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Protect Public Education From Profiteering By Corporations Gathering Data From Students
During the last few years, a lot of debate has been had over the promise and perils of the Every Student Succeeds Act (ESSA). Many education advocates argued we must embrace ESSA because it promised to reduce the federal chokehold of high stakes standardized testing that was wielded, starting with No Child Left Behind (NCLB) and ramped up further under Race to the Top.
The promise of ESSA seemed too good to be true. Why would the same people who devoted decades to dismantling public schools, creating avenues for de facto segregation, and privatizing a public system suddenly want to turn around and “do the right thing?” ESSA authors (Lamar Alexander) claimed that testing would take a “back seat” And it has. The argument in support of ESSA was “to restore responsibility to state and local leaders [sic] what to do about educational decisions. If a state decides to move away from Common Core, they don’t have to call Washington and ask permission—they can just do it.”
And so many supporters of democratic public education “bought in” to the hype. Exactly what ARE states deciding to do instead? Those are the details we need to examine, and it’s vital (if we are really to reclaim public spaces and democracy) that we understand that there is a global paradigmatic shift occurring beyond the scope of what we already think we know or can anticipate. We must broaden our understanding of the end-game.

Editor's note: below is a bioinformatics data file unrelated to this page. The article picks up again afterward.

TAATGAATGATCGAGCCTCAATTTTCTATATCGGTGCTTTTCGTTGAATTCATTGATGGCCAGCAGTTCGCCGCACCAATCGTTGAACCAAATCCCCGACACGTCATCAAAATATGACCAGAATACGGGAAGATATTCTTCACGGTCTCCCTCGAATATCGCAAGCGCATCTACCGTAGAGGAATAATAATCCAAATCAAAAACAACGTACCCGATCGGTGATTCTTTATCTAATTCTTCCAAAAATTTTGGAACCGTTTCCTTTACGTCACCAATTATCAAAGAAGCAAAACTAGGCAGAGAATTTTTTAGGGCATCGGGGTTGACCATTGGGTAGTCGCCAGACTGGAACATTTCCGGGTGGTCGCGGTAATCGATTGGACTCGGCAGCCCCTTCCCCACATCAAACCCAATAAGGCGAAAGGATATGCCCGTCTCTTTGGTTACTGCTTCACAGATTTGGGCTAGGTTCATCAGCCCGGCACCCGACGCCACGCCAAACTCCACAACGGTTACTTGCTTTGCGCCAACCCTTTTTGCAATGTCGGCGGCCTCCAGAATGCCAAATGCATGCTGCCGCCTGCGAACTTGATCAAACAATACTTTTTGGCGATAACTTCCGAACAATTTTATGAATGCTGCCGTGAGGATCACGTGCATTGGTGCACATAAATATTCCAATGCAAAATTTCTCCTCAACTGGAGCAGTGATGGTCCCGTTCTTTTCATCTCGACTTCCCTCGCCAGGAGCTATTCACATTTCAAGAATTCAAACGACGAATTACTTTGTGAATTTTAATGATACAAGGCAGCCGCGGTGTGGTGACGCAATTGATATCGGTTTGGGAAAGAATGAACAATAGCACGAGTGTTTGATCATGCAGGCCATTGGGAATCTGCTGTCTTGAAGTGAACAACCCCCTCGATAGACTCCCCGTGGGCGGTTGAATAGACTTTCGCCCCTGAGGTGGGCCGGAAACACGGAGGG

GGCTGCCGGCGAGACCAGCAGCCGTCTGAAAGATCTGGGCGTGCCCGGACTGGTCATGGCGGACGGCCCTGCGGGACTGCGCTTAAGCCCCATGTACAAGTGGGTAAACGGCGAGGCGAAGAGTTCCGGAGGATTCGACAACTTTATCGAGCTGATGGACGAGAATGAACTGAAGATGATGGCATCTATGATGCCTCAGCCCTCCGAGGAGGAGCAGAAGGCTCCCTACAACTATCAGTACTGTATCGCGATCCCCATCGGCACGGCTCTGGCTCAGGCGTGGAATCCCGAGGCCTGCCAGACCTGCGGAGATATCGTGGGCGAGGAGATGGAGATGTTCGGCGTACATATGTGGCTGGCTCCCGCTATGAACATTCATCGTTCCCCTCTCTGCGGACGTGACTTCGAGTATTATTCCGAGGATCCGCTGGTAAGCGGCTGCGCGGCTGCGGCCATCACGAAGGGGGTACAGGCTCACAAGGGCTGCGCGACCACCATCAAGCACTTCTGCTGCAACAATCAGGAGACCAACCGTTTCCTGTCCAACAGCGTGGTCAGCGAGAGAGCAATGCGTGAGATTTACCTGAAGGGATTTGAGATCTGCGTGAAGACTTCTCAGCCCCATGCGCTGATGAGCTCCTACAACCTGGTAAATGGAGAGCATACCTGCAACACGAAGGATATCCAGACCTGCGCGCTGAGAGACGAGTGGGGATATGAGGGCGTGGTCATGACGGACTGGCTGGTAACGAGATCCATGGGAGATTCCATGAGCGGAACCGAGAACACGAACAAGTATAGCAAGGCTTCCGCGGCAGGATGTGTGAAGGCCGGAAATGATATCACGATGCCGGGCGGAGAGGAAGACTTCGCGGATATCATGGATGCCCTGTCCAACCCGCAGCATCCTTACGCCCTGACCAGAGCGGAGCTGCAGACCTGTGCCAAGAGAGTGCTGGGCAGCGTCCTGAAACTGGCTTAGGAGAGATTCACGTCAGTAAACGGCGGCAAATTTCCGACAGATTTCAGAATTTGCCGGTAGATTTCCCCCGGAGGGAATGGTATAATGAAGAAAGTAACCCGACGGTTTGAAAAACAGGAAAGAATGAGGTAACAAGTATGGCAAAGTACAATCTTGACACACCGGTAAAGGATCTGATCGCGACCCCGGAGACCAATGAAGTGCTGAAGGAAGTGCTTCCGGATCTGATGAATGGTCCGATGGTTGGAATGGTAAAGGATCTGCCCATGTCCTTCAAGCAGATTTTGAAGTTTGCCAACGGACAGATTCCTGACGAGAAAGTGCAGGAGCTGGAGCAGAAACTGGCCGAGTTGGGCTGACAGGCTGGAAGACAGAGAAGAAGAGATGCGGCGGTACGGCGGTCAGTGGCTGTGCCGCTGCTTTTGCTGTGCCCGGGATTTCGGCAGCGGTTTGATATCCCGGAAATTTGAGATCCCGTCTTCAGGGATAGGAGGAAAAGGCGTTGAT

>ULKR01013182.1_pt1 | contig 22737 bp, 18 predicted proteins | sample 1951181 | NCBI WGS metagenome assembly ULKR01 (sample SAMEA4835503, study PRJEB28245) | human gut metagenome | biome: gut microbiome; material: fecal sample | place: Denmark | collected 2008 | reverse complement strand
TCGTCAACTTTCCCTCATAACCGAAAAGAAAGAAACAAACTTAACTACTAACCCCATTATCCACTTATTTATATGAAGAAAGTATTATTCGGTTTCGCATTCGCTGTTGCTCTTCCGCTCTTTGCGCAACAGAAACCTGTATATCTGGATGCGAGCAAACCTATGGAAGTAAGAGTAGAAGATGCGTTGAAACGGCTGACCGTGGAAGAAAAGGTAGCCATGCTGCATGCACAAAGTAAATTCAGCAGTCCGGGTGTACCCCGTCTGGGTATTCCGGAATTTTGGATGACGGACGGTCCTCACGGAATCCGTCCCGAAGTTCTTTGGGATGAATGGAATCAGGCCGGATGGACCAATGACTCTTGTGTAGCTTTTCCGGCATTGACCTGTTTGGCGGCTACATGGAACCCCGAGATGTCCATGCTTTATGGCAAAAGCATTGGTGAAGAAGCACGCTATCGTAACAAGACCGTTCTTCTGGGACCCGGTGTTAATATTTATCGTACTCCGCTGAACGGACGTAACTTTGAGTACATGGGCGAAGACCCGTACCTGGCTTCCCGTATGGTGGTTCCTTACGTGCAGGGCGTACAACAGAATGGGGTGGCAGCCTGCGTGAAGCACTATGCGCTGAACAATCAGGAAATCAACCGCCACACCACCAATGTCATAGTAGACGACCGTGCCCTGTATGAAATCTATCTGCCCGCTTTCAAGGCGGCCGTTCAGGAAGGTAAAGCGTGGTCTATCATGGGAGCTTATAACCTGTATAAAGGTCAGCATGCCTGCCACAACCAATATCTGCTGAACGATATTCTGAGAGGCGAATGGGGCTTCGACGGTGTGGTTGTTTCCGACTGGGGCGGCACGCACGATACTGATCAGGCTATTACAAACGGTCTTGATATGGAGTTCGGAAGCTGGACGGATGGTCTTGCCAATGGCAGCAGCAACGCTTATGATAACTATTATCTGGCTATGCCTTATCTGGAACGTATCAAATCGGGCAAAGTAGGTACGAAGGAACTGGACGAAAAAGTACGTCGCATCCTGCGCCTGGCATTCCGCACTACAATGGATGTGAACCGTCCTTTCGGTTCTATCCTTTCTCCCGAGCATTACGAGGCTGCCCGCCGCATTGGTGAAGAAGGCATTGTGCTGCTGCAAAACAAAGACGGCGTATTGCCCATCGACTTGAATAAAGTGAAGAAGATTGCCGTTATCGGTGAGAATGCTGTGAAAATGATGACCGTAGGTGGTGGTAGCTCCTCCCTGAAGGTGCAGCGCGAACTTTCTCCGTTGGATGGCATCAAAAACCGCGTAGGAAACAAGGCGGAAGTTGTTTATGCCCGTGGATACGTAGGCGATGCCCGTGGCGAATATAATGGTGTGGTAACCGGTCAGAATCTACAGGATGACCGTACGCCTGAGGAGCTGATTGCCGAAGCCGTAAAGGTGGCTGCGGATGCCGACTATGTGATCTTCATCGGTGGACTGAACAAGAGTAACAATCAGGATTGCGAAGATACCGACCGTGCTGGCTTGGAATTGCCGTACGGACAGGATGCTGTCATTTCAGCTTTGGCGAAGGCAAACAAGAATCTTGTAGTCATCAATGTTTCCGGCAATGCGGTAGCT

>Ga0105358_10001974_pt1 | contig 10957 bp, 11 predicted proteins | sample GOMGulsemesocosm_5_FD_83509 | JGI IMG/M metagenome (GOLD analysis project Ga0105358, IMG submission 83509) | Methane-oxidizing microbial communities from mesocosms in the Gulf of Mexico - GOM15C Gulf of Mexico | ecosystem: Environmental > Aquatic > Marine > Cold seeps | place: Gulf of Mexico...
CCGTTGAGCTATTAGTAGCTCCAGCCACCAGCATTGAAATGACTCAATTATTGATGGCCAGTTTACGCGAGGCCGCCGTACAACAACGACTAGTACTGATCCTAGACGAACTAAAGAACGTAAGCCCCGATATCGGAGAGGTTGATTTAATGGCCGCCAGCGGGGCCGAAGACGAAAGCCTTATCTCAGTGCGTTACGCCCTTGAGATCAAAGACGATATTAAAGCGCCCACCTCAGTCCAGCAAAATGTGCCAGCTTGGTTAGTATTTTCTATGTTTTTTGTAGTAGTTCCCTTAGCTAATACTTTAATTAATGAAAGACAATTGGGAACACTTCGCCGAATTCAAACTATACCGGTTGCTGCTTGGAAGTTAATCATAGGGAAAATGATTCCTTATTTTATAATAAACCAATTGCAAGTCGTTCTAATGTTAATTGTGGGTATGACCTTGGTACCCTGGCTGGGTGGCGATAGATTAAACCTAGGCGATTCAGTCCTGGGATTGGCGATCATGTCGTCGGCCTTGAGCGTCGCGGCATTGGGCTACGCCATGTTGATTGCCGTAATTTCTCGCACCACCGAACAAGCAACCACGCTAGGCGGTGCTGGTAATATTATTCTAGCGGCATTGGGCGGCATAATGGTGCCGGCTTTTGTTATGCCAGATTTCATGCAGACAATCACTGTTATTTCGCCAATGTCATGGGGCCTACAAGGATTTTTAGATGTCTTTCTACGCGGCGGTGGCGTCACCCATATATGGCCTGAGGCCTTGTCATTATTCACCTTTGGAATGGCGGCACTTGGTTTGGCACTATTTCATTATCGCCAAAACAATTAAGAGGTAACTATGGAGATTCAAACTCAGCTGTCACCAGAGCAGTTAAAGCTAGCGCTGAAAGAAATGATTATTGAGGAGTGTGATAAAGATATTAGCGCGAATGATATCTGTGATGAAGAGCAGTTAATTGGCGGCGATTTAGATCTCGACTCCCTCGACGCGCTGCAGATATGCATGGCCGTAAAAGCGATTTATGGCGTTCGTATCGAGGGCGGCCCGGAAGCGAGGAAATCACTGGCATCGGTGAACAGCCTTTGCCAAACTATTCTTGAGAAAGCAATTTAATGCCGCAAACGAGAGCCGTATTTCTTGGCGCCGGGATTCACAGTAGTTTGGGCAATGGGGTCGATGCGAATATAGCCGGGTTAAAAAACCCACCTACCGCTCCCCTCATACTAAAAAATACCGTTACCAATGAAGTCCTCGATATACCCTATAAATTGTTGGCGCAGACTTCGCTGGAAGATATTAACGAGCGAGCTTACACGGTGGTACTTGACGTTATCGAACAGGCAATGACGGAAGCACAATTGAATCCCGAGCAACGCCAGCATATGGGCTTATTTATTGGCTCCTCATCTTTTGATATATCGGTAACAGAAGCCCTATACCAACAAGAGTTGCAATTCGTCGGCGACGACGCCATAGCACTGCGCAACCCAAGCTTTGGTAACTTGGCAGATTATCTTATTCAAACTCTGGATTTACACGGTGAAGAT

In unwritten or loosely defined ways, ESSA ushers in a host of opportunities for corporations and private entities to avail themselves of every child’s most private funds of data. See Emily Talmage. The data surveillance tactics have found their ways into what otherwise might have been meaningful community and classroom practices.
Companies and government agencies still have access to students test scores (via online daily competency-based education data), despite claims of reducing end-of-year testing. ESSA may, in fact, be reducing the role that high stakes testing plays in education policy and practice. But don’t be fooled. It is not because those of us in the opt-out movement “won” the battle. The powers-that-be manufactured that move as a distraction.
The formulators of ESSA have created the illusion that these new policies will be what we want. The opposite is true. The new avenues of data collection formulated for ESSA, in addition to academic (test) data, including social-emotional data, measuring such things a “grit and tenacity.” They evaluate “mindfulness.” Some might be asking the question “why?”—what is to be gained from this data collection? The answer is: A great deal if you are keeping up with the research. You know this answer– at least in part.
In part, it is because, in the traditional neoliberal framework, any data means money. For example, “Silicon Valley is going all out to own America’s school computer-and-software market, projected to reach $21 billion in sales by 2020.”